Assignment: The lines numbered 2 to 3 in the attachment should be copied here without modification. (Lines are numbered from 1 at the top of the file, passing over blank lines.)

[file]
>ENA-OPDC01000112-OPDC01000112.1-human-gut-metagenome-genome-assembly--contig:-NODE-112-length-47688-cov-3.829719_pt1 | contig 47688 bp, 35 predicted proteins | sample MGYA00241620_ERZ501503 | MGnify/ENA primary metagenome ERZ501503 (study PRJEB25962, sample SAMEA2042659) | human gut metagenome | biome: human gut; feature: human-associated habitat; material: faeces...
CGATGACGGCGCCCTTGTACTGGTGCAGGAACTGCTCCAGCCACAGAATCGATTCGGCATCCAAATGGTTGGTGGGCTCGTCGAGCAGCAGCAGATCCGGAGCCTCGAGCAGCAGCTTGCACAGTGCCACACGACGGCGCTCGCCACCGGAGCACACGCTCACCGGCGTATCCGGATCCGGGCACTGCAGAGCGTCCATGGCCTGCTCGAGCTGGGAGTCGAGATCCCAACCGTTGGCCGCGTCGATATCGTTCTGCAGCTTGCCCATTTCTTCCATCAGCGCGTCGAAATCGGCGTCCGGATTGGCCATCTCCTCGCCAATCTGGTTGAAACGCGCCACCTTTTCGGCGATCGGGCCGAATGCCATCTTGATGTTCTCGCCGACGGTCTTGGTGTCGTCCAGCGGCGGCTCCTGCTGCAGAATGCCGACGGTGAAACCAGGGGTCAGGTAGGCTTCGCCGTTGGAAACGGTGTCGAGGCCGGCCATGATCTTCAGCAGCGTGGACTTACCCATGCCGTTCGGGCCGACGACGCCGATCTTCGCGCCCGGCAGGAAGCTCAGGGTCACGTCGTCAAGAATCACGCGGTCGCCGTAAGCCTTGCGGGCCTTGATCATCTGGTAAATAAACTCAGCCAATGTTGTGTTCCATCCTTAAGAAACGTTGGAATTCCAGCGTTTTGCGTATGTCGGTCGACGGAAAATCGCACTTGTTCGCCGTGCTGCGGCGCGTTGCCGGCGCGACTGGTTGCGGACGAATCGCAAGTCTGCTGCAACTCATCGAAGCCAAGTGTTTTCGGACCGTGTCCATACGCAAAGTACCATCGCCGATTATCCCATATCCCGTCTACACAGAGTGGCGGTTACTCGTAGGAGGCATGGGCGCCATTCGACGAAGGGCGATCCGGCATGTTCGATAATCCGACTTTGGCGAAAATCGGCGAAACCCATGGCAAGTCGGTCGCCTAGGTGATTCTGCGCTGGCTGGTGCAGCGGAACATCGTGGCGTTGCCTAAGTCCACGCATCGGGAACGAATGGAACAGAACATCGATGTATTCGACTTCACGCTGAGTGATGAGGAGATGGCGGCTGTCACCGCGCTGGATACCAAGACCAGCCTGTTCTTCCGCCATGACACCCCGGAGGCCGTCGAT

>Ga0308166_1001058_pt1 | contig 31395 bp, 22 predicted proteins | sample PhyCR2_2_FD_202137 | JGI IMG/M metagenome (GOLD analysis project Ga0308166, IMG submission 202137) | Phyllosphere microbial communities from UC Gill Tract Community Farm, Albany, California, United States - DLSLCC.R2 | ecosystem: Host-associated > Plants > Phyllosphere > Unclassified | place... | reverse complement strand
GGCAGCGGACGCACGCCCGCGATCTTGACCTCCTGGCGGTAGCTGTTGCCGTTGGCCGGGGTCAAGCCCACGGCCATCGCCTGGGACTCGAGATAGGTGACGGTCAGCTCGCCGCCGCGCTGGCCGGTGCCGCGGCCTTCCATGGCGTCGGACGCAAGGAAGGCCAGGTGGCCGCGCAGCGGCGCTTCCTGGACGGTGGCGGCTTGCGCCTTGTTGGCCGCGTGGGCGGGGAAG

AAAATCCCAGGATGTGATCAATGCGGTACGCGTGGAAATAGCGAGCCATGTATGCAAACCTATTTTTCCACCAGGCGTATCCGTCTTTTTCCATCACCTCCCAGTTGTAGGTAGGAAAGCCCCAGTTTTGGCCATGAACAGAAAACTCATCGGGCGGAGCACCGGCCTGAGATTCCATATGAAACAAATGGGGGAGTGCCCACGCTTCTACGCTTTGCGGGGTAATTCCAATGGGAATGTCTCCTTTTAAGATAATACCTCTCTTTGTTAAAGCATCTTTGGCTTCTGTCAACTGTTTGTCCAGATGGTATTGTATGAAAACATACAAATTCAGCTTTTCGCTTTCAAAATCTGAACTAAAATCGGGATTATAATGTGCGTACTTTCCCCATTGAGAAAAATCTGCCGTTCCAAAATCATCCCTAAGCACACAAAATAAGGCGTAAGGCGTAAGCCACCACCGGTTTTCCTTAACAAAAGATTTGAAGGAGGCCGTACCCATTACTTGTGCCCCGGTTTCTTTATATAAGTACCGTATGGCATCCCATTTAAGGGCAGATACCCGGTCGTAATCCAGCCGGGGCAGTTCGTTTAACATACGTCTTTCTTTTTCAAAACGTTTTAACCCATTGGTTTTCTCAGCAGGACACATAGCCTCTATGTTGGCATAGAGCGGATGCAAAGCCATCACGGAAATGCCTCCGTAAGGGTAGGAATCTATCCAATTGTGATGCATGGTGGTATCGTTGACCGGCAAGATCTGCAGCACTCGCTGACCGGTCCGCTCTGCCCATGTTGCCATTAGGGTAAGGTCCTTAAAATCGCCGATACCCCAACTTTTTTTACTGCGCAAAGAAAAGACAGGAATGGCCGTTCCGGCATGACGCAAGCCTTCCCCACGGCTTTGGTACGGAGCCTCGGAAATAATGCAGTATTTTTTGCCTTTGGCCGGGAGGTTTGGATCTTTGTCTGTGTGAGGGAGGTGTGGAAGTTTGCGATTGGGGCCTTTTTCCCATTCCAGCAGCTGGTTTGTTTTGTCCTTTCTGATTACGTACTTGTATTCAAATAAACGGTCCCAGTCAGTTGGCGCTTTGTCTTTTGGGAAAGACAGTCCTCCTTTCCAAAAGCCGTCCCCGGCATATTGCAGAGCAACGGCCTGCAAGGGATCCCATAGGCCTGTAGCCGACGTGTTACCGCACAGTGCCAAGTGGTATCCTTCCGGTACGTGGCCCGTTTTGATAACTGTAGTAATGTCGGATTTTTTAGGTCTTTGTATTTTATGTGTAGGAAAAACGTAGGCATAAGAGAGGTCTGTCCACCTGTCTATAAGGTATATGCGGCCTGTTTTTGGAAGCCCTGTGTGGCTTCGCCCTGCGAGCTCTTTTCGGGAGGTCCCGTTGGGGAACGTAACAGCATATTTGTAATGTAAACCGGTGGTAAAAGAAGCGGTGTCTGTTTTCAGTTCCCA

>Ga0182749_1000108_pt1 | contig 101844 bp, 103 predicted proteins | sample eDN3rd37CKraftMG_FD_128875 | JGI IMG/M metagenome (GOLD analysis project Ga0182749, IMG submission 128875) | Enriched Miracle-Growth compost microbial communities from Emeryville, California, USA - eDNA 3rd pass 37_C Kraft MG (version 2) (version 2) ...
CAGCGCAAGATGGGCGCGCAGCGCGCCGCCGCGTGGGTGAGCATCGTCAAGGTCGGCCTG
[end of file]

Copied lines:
CGATGACGGCGCCCTTGTACTGGTGCAGGAACTGCTCCAGCCACAGAATCGATTCGGCATCCAAATGGTTGGTGGGCTCGTCGAGCAGCAGCAGATCCGGAGCCTCGAGCAGCAGCTTGCACAGTGCCACACGACGGCGCTCGCCACCGGAGCACACGCTCACCGGCGTATCCGGATCCGGGCACTGCAGAGCGTCCATGGCCTGCTCGAGCTGGGAGTCGAGATCCCAACCGTTGGCCGCGTCGATATCGTTCTGCAGCTTGCCCATTTCTTCCATCAGCGCGTCGAAATCGGCGTCCGGATTGGCCATCTCCTCGCCAATCTGGTTGAAACGCGCCACCTTTTCGGCGATCGGGCCGAATGCCATCTTGATGTTCTCGCCGACGGTCTTGGTGTCGTCCAGCGGCGGCTCCTGCTGCAGAATGCCGACGGTGAAACCAGGGGTCAGGTAGGCTTCGCCGTTGGAAACGGTGTCGAGGCCGGCCATGATCTTCAGCAGCGTGGACTTACCCATGCCGTTCGGGCCGACGACGCCGATCTTCGCGCCCGGCAGGAAGCTCAGGGTCACGTCGTCAAGAATCACGCGGTCGCCGTAAGCCTTGCGGGCCTTGATCATCTGGTAAATAAACTCAGCCAATGTTGTGTTCCATCCTTAAGAAACGTTGGAATTCCAGCGTTTTGCGTATGTCGGTCGACGGAAAATCGCACTTGTTCGCCGTGCTGCGGCGCGTTGCCGGCGCGACTGGTTGCGGACGAATCGCAAGTCTGCTGCAACTCATCGAAGCCAAGTGTTTTCGGACCGTGTCCATACGCAAAGTACCATCGCCGATTATCCCATATCCCGTCTACACAGAGTGGCGGTTACTCGTAGGAGGCATGGGCGCCATTCGACGAAGGGCGATCCGGCATGTTCGATAATCCGACTTTGGCGAAAATCGGCGAAACCCATGGCAAGTCGGTCGCCTAGGTGATTCTGCGCTGGCTGGTGCAGCGGAACATCGTGGCGTTGCCTAAGTCCACGCATCGGGAACGAATGGAACAGAACATCGATGTATTCGACTTCACGCTGAGTGATGAGGAGATGGCGGCTGTCACCGCGCTGGATACCAAGACCAGCCTGTTCTTCCGCCATGACACCCCGGAGGCCGTCGAT

>Ga0308166_1001058_pt1 | contig 31395 bp, 22 predicted proteins | sample PhyCR2_2_FD_202137 | JGI IMG/M metagenome (GOLD analysis project Ga0308166, IMG submission 202137) | Phyllosphere microbial communities from UC Gill Tract Community Farm, Albany, California, United States - DLSLCC.R2 | ecosystem: Host-associated > Plants > Phyllosphere > Unclassified | place... | reverse complement strand